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Friday, September 19, 2014 |  Madison, WI: 67.0° F  A Few Clouds
The Daily


Jazz musician Tia Fuller comes into her own after touring with Beyoncé

Two days before 9/11, a young jazz saxophonist named Tia Fuller moved from her native Colorado to Jersey City, N.J., a few miles from Manhattan, ready to make her mark. Then the local economy collapsed along with the Twin Towers. But she pressed on, landing a gig at a fish fry that very weekend. Soon she was in the funk band at a poetry slam, and before long, she was touring the world with R&B superstar Beyoncé. >More
 Furry friends lure musicians into Madison's recording studios

Sadie greets everyone like a rock star. As singer-songwriter Anthony Lamarr and his crew load into Madison's DNA Music Labs to record, the 3-year-old terrier mix ecstatically jumps into the air and skitters around their feet. She's a superfan. But she's careful not to trip people with armfuls of expensive instruments. She knows better. It comes from being a seasoned studio dog. >More
 WISC-TV pulls the plug on The Urban Theater

John Urban, host of WISC-TV's late-night local-music show The Urban Theater, today announced that the show will record its final episodes this year. >More
 When it comes to nerdy ballads, the Doubleclicks get specific

In their own brand of hyper-specific and slightly precious music about grammar gripes and dinosaurs' body-image issues, the Doubleclicks -- a Portland, Oregon-based pair of sister singer-songwriters who will play in Madison as part of their Ladies of Ragnarok tour -- exemplify the kind of creative potential that the Internet has created for musicians, particularly geeky ones. >More
 Scenes from Live on King Street: The Hold Steady, Henry Clay People and Nick Nice (slideshow)

On one of the most beautiful nights of the year, rock fans jammed King Street for the Majestic Theatre's fifth anniversary bash, a concert featuring The Hold Steady. >More
 The Hold Steady rocks the crowd to the core at 2012's final Live on King Street block party

It takes a village to stage a rock 'n' roll block party. Luckily, Madison is just the town for the job. Preparations began before 9 a.m. for the final Live on King Street bash of 2012, which featured music by the Hold Steady, Henry Clay People and DJ Nick Nice. Glimpse the before, during and after with this collection of photos and tweets from nearly every corner of the crowd. >More
 MadTracks: 'Death of Disco' by Venus in Furs (video)

Named after an S&M-themed Velvet Underground song, Madison's Venus in Furs are one whip-smart surf-punk outfit. A video for their new song "Death of Disco" shows off their dark side as they stage a funeral for the musical genre that spawned acts such as the Bee Gees, Donna Summer and Chic. Don't freak out, though: Between grisly shots of a wake and a burial, you'll see an adorable bunny and other whimsical details that prove that these tough, tuneful gals are big ol' softies after all. >More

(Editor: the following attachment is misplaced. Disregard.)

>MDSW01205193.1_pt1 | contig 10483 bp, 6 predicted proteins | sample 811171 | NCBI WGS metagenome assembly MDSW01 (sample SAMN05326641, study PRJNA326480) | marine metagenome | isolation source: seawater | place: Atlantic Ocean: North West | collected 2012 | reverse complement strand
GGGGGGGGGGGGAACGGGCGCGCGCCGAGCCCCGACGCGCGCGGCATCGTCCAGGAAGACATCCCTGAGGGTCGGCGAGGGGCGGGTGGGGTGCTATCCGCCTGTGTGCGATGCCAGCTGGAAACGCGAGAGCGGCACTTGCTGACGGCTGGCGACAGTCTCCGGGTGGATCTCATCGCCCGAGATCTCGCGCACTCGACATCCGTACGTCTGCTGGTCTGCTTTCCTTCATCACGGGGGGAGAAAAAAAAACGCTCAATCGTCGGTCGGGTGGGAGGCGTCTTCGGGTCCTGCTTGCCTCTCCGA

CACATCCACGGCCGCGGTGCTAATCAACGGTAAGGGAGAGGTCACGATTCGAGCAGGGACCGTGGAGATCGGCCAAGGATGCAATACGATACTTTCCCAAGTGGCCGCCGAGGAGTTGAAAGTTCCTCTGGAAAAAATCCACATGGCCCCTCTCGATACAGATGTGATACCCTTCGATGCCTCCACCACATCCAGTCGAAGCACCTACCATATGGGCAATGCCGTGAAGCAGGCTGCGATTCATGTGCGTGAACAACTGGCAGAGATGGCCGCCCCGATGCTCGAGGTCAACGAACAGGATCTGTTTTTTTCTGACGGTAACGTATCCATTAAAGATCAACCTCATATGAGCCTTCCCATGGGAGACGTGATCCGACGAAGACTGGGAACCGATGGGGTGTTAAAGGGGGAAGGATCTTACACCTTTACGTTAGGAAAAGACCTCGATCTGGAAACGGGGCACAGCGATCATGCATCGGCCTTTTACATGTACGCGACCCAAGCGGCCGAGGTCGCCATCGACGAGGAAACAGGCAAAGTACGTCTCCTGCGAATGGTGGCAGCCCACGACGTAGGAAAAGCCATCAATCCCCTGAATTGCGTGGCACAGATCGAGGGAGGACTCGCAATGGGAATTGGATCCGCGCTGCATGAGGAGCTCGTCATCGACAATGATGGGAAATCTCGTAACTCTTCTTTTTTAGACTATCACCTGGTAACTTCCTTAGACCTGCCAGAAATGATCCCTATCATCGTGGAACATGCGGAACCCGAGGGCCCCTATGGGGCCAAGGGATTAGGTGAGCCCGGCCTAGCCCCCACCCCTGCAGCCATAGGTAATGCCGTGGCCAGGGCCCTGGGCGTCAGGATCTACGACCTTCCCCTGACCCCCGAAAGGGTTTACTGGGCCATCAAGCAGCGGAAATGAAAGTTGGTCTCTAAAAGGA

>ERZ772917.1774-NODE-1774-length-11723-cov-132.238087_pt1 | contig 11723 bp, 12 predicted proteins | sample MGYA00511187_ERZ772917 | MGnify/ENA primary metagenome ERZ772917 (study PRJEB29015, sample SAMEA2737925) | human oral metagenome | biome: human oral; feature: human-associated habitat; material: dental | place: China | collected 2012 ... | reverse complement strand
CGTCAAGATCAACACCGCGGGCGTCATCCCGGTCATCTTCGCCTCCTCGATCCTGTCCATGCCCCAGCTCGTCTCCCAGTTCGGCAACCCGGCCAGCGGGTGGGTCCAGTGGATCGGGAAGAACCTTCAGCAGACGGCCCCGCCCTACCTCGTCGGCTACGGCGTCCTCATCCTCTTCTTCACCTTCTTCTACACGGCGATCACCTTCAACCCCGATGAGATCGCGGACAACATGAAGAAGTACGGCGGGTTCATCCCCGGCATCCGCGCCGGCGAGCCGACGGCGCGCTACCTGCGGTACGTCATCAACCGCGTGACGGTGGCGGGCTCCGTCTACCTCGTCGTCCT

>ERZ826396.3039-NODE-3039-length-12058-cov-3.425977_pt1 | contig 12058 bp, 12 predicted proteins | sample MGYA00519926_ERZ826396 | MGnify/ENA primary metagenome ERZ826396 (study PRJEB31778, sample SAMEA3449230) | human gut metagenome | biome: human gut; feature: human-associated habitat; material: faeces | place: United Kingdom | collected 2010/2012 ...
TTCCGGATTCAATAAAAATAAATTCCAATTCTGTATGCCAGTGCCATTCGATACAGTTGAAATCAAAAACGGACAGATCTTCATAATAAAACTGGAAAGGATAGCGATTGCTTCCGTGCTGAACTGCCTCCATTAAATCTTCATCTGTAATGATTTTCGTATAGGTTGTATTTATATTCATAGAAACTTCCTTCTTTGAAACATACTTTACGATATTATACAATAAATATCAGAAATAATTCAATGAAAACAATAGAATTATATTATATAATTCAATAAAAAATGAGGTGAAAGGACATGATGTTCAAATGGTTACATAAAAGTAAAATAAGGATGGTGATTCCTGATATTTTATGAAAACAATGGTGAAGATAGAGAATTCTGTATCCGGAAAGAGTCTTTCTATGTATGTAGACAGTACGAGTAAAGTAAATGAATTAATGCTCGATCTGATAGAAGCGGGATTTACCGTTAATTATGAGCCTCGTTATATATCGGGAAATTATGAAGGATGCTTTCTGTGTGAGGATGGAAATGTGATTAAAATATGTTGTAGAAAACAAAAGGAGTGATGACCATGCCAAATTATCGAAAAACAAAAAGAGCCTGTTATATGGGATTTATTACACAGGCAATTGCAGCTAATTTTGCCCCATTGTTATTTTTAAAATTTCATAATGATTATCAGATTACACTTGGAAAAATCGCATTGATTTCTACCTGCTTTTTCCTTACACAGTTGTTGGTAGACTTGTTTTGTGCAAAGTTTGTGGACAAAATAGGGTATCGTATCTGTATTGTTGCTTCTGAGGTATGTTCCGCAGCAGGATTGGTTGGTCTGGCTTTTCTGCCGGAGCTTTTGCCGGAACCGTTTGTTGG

Dillon Francis begets Moombahton madness at the Majestic Theatre

On my way to the Majestic Theatre for Wednesday night's Dillon Francis show, I noticed a group of lost-looking teens. They huddled together on Capitol Square, trying to find their way to the massive dance party they'd heard about -- the same one I was about to attend. Dressed like beach-bound fraternity pledges from the 1980s, they seemed marooned in the wrong decade. Apparently this is the uniform for fans of Francis, a brash young DJ from sunny L.A. >More
 Majestic Theatre celebrates five years of live music and downtown revitalization

Los Angeles, circa 2005. Roommates Matt Gerding and Scott Leslie have a vision. It isn't caused by heat, smog or celebrity sightings, but it does lead to a risky situation. They quit their jobs and move to Madison, Wis., a faraway city with an unfamiliar culture. With the help of two investors, they purchase a crumbling vaudeville theater with a checkered past. Some call it a money pit, but Gerding and Leslie don't listen. To them, it's a diamond in the rough, the perfect spot for the concerts of their dreams. >More
 Legs McNeil resurrects Please Kill Me for a new generation of punks, drunks and music-history junkies

In the beginning, there was Legs McNeil. He lived in 1970s New York, otherwise known as hell. To him, it was heaven. He started a magazine called Punk with a couple of friends. The name symbolized what they loved about their favorite musicians. It meant "drunk, obnoxious, smart but not pretentious, absurd, funny, ironic, and things that appealed to the darker side," he and Gillian McCain explain in their 1996 book Please Kill Me: The Uncensored Oral History of Punk. >More
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